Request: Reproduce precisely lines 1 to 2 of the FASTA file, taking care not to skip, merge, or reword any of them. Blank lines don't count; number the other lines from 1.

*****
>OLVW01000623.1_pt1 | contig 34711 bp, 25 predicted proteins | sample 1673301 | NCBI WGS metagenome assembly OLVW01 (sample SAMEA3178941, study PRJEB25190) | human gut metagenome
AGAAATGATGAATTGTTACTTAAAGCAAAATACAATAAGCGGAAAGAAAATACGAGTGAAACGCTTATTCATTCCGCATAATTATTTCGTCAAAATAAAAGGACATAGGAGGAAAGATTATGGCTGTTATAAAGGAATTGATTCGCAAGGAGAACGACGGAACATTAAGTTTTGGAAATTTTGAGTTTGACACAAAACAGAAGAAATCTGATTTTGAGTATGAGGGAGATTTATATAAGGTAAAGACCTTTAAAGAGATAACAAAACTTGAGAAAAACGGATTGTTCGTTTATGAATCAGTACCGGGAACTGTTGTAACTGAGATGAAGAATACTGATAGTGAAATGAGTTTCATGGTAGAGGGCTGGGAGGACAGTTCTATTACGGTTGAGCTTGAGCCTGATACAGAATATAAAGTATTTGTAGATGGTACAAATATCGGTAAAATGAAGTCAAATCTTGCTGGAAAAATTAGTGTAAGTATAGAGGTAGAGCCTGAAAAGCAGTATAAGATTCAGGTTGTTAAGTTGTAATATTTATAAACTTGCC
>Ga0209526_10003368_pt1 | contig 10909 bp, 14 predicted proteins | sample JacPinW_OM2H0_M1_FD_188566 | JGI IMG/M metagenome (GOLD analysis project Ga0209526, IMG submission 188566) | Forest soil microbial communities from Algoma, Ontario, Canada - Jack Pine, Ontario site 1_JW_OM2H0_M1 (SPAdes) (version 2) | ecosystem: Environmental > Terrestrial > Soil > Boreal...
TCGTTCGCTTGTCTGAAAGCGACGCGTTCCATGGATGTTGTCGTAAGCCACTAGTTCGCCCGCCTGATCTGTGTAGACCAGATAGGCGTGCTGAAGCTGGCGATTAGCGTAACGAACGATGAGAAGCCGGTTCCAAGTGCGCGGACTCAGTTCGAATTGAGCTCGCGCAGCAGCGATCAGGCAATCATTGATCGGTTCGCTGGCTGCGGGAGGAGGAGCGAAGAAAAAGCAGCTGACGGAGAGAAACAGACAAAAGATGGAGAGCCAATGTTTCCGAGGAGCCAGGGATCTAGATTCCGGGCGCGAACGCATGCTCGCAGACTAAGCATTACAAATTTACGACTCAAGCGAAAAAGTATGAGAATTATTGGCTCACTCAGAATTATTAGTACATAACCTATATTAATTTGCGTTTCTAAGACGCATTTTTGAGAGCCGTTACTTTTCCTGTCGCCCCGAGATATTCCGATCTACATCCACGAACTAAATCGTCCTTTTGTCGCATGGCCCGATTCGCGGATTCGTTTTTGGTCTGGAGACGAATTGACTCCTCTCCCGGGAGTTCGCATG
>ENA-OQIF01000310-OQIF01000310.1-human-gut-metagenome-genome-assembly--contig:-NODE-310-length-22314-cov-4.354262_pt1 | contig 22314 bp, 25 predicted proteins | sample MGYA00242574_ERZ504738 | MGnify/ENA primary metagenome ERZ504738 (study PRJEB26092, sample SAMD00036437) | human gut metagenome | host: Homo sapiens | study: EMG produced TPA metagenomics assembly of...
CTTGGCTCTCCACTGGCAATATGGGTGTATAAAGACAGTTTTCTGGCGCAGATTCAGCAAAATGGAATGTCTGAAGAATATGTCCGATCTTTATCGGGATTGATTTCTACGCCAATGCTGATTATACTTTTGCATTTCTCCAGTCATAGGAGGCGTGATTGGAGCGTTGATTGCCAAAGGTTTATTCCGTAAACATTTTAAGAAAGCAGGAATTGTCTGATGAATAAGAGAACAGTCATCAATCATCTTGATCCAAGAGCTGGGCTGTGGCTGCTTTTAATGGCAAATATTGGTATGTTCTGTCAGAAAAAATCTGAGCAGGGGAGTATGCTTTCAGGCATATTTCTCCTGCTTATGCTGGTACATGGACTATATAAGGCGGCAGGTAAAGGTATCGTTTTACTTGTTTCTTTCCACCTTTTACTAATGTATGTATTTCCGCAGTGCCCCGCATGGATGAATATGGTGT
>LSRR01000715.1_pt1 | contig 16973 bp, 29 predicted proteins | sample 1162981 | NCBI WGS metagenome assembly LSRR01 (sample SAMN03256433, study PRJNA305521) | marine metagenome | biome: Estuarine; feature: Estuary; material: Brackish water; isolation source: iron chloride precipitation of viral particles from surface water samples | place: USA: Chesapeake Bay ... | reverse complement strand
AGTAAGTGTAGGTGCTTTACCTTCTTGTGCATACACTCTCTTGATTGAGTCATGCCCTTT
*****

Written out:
>OLVW01000623.1_pt1 | contig 34711 bp, 25 predicted proteins | sample 1673301 | NCBI WGS metagenome assembly OLVW01 (sample SAMEA3178941, study PRJEB25190) | human gut metagenome
AGAAATGATGAATTGTTACTTAAAGCAAAATACAATAAGCGGAAAGAAAATACGAGTGAAACGCTTATTCATTCCGCATAATTATTTCGTCAAAATAAAAGGACATAGGAGGAAAGATTATGGCTGTTATAAAGGAATTGATTCGCAAGGAGAACGACGGAACATTAAGTTTTGGAAATTTTGAGTTTGACACAAAACAGAAGAAATCTGATTTTGAGTATGAGGGAGATTTATATAAGGTAAAGACCTTTAAAGAGATAACAAAACTTGAGAAAAACGGATTGTTCGTTTATGAATCAGTACCGGGAACTGTTGTAACTGAGATGAAGAATACTGATAGTGAAATGAGTTTCATGGTAGAGGGCTGGGAGGACAGTTCTATTACGGTTGAGCTTGAGCCTGATACAGAATATAAAGTATTTGTAGATGGTACAAATATCGGTAAAATGAAGTCAAATCTTGCTGGAAAAATTAGTGTAAGTATAGAGGTAGAGCCTGAAAAGCAGTATAAGATTCAGGTTGTTAAGTTGTAATATTTATAAACTTGCC